Wouldn't it be better to have a more definitive answer? Oguzhan Alagoz, from the University of Wisconin-Madison created a decision-making model that will do just that. Alagoz says that with the model, he can tailor breast-screening decisions to fit a woman's calculated risk of invasive breast cancer - instead of just focusing on her age.
His model is described in Operations Research, September/October 2012 issue.
The decision-making model not only has the patient's genetics, age and other personal risk factors, but also details on her screening history.
"We illustrate how this extra piece of information might change which decision is optimal and help doctors make better screening decisions," Alagoz says. "Unlike other cancers such as colorectal, none of the existing breast cancer population-based guidelines currently consider this."
Societies and governments departments are unable to agree on when women should start breast screening. Some, such as the American Cancer Society, still stick to 40 years as the best time to start, while the US Preventive Services Task Force changed it to 50 years in 2011. It added that individual doctors and patients should decide on whether to start earlier.
Until a few years ago, routine mammographies were thought to reduce national breast cancer rates by at least 20% to 30%. However, several recent studies have found this is not the case at all. A large Swedish study found that breast screening has limited or no impact on breast cancer mortality among females aged 40 to 69 years. Their study was published in the Journal of the National Cancer Institute, July 17, 2011 issue.
Another study, however, carried out by researchers at the department of public health at the Erasmus MC at Rotterdam in the Netherlands, and published in Cancer Epidemiology, Biomarkers & Prevention found that screening mammograms brought breast cancer mortally rates down by 49%.
For breast screening to be effective and beneficial for society and individual patients, its benefits need to be maximized, while at the same time minimizing its potential harms, which include over- or under-screening.
Alagoz's decision-making model depends on sequential decision-making techniques, which account for decisions that are taken several times and have a cascading effect, such as an abnormal screening result which prompts a patient to go for another screening six months later, or a set of risk factors which prompt her to start screening earlier and more often.
The model focuses on each patient's individual cancer risk, which is calculated from a series of factors, including her family history, lifestyle, as well as previous screening history. The woman's risk of cancer - and risk of "transition" to new states, such as biopsy and treatment - would go down if all her mammograms came back negative. This would mean that in some cases, doctors might not recommend breast cancer screening for an individual patient for several years.
By tailoring screening needs to the individual patient, Alagoz says his model will increase the quality of life and number of years a woman enjoys, while bringing down the total number of mammograms a population as a whole receives, compared to standard population based screening recommendations.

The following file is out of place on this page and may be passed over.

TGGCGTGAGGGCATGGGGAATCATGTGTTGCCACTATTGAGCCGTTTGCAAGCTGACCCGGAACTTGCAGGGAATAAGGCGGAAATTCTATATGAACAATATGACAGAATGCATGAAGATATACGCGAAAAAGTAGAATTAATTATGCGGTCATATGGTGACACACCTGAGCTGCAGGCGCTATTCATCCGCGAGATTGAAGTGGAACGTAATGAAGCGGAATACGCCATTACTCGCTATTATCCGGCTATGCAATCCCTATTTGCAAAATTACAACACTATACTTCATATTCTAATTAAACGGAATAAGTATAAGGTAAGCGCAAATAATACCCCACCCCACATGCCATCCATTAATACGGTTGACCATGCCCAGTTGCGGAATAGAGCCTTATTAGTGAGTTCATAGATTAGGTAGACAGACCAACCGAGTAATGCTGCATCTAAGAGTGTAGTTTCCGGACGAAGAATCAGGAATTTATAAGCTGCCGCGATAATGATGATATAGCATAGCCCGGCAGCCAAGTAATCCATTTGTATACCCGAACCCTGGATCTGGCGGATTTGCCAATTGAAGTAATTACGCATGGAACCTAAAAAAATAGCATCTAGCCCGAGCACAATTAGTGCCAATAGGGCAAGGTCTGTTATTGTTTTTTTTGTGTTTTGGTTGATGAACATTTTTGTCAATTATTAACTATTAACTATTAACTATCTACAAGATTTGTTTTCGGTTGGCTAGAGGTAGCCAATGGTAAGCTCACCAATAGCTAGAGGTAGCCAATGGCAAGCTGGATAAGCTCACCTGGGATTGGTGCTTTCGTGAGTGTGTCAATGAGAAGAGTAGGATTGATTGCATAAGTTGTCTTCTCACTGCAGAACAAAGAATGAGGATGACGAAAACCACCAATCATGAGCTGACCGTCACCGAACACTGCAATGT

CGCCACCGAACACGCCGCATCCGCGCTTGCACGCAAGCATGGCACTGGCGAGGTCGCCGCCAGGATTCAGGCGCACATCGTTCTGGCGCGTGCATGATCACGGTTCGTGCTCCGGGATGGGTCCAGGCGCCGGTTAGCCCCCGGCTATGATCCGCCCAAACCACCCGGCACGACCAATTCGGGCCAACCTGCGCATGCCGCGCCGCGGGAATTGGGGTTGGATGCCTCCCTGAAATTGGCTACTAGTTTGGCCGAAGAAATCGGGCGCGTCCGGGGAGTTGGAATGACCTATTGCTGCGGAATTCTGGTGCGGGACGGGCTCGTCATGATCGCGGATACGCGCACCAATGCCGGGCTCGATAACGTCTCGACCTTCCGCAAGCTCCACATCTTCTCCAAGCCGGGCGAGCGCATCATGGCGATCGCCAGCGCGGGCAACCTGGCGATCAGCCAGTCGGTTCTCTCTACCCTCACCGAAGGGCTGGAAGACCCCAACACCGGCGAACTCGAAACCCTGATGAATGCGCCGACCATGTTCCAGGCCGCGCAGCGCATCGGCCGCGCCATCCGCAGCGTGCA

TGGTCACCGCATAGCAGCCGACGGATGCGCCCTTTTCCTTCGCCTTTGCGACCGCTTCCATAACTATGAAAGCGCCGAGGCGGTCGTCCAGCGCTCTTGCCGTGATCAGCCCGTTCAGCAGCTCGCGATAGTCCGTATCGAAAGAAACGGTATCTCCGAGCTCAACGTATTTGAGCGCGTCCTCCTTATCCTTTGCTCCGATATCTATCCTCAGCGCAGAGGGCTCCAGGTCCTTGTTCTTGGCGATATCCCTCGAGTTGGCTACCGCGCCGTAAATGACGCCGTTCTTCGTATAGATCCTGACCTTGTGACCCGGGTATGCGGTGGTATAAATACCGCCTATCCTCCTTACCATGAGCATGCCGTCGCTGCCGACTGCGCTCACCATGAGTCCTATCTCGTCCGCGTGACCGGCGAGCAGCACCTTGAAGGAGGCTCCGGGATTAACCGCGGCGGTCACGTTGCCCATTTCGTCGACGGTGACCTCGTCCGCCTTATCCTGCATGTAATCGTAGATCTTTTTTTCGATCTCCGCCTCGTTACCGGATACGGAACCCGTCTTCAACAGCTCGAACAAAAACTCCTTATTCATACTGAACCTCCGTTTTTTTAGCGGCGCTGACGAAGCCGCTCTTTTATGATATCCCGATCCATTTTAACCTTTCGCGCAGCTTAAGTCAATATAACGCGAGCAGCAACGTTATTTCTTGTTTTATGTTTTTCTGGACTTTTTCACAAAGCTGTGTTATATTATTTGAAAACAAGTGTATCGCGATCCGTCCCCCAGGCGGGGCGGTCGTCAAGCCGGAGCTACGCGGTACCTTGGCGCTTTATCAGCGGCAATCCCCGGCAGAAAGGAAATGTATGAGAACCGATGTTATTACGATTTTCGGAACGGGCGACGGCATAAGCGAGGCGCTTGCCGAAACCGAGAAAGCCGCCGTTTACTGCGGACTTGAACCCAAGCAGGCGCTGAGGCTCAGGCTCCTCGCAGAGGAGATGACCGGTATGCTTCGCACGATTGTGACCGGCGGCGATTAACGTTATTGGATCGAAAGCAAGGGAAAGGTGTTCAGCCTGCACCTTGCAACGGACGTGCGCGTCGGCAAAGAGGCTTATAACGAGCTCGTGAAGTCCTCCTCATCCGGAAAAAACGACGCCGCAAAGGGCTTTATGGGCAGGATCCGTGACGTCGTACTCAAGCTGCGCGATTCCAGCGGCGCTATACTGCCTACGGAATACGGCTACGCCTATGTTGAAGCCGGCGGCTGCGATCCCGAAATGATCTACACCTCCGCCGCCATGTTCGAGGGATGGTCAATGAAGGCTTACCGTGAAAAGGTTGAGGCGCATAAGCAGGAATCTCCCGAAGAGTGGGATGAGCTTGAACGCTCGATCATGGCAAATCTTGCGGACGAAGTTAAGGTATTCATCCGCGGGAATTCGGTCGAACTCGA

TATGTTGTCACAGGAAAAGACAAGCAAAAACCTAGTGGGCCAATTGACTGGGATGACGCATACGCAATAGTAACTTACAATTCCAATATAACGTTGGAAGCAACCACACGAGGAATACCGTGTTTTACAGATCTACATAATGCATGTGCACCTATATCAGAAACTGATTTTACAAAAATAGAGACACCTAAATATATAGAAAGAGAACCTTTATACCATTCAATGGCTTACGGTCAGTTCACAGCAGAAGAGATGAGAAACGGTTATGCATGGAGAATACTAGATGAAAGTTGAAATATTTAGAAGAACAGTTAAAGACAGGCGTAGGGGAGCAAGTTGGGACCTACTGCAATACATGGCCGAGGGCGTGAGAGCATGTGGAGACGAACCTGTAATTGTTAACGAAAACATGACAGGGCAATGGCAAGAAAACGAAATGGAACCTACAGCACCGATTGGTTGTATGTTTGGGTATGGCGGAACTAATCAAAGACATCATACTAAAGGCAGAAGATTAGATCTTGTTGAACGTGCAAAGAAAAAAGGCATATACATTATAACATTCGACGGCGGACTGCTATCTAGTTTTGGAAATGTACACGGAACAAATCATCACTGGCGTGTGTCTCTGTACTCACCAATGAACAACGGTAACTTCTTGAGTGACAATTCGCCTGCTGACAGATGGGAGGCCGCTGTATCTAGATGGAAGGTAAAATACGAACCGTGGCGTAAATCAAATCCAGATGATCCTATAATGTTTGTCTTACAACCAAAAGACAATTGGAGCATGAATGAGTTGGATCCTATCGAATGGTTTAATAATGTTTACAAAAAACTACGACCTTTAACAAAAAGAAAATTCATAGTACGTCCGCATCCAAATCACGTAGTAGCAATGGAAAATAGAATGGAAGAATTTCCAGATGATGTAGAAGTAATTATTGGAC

"Our model might help reduce the number of unnecessary mammograms, which account for approximately $100 million in overspending per year in the United States."
Individualizing breast screening recommendations will save many high risk lives and reduce unnecessary biopsies, pointless radiation exposure, over treatments, costs and stress for low risk women.
Alagoz added that his model can create "a single easy statistic to describe multiple risk factors, a point that might ease communication among the radiologist, patient and referring physician, and perhaps even facilitate shared decision-making in a more partnership-oriented patient-clinician relationship."
What are the pros and cons of breast screening?The majority of women considerably overestimate their risk of dying from breast cancer, they also overestimate the benefits of screening mammography on reducing that risk. Some experts say that if women fully understood how small, but statistically significant, the impact of mammographies are on overall cancer mortality rates, most of them would refuse them.
Nobody appear to agree on what the contribution of mammographies to the overall health and lifespans of populations are. For women with benign lesions, mammographies can cause emotional distress and financial costs.
The majority of patients accept the false positive risk in breast screening; in fact, most say it is not very distressing. Although many patients find the recall extremely frightening, they are relieved when told it was a false positive (this occurs in about 90% of cases).
Routine breast screening's major effect is to significantly increase early breast cancer detection rates, particularly for non-invasive ductal carcinoma in situ, which is sometimes called "pre-breast cancer". This type of cancer very rarely ever forms a lump. Mammographies can detect such breast malignancies very early on; however, most of them never become life-threatening. This leads to the argument that mammographies on a large scale should not claim to save lives, but do cause unnecessary surgery, distress and financial costs for patients.
In October 2011, Scottish researchers reported in Health Technology Assessment that mammographic monitoring should be done once a year in high risk women and once every 3 years for others.
Written by Christian Nordqvist